DUBLIN — Irish Prime Minister Leo Varadkar said that “we’ve all made mistakes in the handling of Brexit,” as he argued there was “room for flexibility and room for changes” for post-Brexit trade rules in Northern Ireland, in an interview with the U.K.’s Press Association published Tuesday.
The Northern Ireland trade protocol, a key plank of the U.K.’s 2019 Withdrawal Agreement with the EU, kept Northern Ireland subject to EU sanitary and regulatory standards on goods while the rest of the U.K. exited. This approach means goods still flow freely across the Irish land border in both directions but at the expense of tougher controls on goods imported from Britain — a condition that has infuriated British unionists in Northern Ireland.
Varadkar said he understood the anger — and that he wanted a revised agreement that would better address unionist anxieties about being separated in any way from Britain.
The trouble, he said, is that Brexit itself caused the opposite problem, by threatening to make the Irish border an economic and security obstacle again. The same trade protocol solved that problem.
“I’m sure we’ve all made mistakes in the handling of Brexit,” he told PA. “There was no road map, no manual, it wasn’t something that we expected would happen and we’ve all done our best to deal with it.”
Varadkar noted that the U.K.’s unilateral decisions not to impose full-fledged checks on goods arriving at Northern Ireland ports, as the EU wanted to happen, had not led to uncontrolled movement of goods into the Republic of Ireland, an EU member.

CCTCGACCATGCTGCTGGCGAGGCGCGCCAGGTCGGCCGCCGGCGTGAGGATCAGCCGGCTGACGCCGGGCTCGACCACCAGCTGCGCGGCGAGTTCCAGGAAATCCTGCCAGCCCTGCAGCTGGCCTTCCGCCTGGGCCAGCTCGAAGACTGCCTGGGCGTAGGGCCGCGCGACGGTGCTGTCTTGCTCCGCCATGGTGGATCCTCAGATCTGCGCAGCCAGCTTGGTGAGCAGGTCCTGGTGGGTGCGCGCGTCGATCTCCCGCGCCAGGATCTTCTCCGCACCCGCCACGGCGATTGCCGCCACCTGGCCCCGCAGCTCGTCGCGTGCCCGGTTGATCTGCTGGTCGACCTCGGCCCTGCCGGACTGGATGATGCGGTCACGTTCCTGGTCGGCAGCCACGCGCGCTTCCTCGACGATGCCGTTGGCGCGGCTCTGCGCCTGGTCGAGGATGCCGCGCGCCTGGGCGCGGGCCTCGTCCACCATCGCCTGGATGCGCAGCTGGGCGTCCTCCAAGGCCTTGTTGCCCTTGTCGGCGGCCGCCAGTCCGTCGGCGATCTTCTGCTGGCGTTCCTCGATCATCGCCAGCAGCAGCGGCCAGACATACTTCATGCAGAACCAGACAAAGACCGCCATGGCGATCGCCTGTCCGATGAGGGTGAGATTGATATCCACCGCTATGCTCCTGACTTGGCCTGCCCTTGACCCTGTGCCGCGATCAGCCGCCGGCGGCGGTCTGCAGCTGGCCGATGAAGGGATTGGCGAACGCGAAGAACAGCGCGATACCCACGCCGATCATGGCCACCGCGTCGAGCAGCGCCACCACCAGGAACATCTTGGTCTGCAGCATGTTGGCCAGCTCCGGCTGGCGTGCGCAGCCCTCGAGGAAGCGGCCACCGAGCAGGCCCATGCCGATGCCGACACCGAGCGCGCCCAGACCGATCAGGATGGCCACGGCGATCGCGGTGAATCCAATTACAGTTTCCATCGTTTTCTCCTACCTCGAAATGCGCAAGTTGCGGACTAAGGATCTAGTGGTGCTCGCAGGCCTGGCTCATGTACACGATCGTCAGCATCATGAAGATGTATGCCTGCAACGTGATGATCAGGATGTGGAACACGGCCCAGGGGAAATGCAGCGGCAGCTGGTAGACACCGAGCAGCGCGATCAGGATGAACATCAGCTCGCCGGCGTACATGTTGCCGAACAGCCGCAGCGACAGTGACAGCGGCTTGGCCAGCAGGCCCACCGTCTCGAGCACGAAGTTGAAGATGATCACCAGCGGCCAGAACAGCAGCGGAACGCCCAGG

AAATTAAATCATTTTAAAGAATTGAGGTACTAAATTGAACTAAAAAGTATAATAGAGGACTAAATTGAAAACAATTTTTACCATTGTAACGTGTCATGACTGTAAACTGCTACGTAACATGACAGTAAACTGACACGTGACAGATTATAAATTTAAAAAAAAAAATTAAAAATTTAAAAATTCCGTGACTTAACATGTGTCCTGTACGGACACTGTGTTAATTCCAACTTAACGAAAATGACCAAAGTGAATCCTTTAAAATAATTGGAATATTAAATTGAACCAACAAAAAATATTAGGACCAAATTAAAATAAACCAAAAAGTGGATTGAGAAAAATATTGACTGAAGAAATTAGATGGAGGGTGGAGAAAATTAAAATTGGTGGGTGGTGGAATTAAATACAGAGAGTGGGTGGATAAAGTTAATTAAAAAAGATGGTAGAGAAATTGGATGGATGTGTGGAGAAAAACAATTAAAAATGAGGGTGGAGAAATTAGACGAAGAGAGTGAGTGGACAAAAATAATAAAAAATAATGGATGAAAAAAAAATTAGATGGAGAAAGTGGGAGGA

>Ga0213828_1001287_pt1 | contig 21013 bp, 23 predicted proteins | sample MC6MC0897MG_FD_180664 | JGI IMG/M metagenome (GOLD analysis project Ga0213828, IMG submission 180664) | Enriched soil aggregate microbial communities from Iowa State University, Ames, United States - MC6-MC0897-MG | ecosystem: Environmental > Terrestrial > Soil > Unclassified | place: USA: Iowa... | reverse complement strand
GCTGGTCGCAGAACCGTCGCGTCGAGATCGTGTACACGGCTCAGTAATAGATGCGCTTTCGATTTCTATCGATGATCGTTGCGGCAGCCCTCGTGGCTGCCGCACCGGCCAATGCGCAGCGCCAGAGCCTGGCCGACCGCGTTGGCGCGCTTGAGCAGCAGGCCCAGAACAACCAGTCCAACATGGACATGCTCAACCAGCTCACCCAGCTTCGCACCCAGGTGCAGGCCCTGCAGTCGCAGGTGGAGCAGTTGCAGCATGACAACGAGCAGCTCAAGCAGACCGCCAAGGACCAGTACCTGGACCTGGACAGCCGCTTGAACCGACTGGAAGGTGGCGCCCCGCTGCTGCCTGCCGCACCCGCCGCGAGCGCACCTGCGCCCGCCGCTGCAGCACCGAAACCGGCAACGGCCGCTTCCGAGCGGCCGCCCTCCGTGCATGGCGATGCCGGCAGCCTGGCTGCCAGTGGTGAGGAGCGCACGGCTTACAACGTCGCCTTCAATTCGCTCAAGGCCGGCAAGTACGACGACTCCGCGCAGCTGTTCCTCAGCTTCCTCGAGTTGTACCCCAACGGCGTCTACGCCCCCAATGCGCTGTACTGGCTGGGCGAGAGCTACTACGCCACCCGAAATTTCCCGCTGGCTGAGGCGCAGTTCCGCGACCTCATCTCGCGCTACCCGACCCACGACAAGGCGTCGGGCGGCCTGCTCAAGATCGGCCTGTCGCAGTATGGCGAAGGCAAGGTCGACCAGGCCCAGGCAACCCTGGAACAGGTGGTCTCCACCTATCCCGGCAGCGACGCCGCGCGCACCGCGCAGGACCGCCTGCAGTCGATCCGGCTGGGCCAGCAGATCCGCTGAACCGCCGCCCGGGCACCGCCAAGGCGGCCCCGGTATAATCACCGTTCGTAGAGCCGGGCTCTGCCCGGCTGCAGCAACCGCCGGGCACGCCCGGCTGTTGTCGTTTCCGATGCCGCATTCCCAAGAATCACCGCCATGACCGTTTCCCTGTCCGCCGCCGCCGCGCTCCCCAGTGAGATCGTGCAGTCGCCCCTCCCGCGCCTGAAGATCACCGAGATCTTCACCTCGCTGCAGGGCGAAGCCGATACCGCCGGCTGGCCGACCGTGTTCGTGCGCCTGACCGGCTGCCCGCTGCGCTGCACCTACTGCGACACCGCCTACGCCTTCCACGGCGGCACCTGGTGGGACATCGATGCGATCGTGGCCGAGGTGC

Referring to the reality that 85 percent of goods arriving in Northern Ireland stay within its territory, Varadkar said: “We’ve seen that the protocol has worked without it being fully enforced. And that’s why I think there is room for flexibility and room for changes.”
Varadkar said it was already clear, based on his recent conversations with European Commission President Ursula von der Leyen and the Commission’s lead protocol troubleshooter, Maroš Šefčovič, “that’s their position too.”
“We are willing to show flexibility and to make compromises. We do want there to be an agreement,” he said, referring to the ongoing technical talks between London and Brussels.
Since Rishi Sunak became U.K. prime minister, the mood music of those talks has improved, particularly in direct talks between Šefčovič and U.K. Foreign Minister James Cleverly.
Varadkar’s latest comments appear designed to defuse tensions with the north’s unionist leaders, who have demonized him for his prominent role in persuading then-U.K. Prime Minister Boris Johnson to accept a protocol-style compromise that would keep Ireland’s land border barrier-free once post-Brexit trade rules went live in January 2021.
The Irish leader has signaled a softening of his post-Brexit policy stance in recent months as, under terms of the coalition government deal in Dublin, he prepared to transition back to the office of prime minister, the post he previously held in a minority Fine Gael government from 2017 to 2020.
Varadkar has faced death threats from “loyalist” extremists in Northern Ireland who blame him for creation of a so-called Irish Sea border, but insists that won’t stop him from traveling to Belfast soon in the hope of improving relations.
The main pro-British party in Northern Ireland, the Democratic Unionists, offered no immediate reaction to Varadkar’s comments.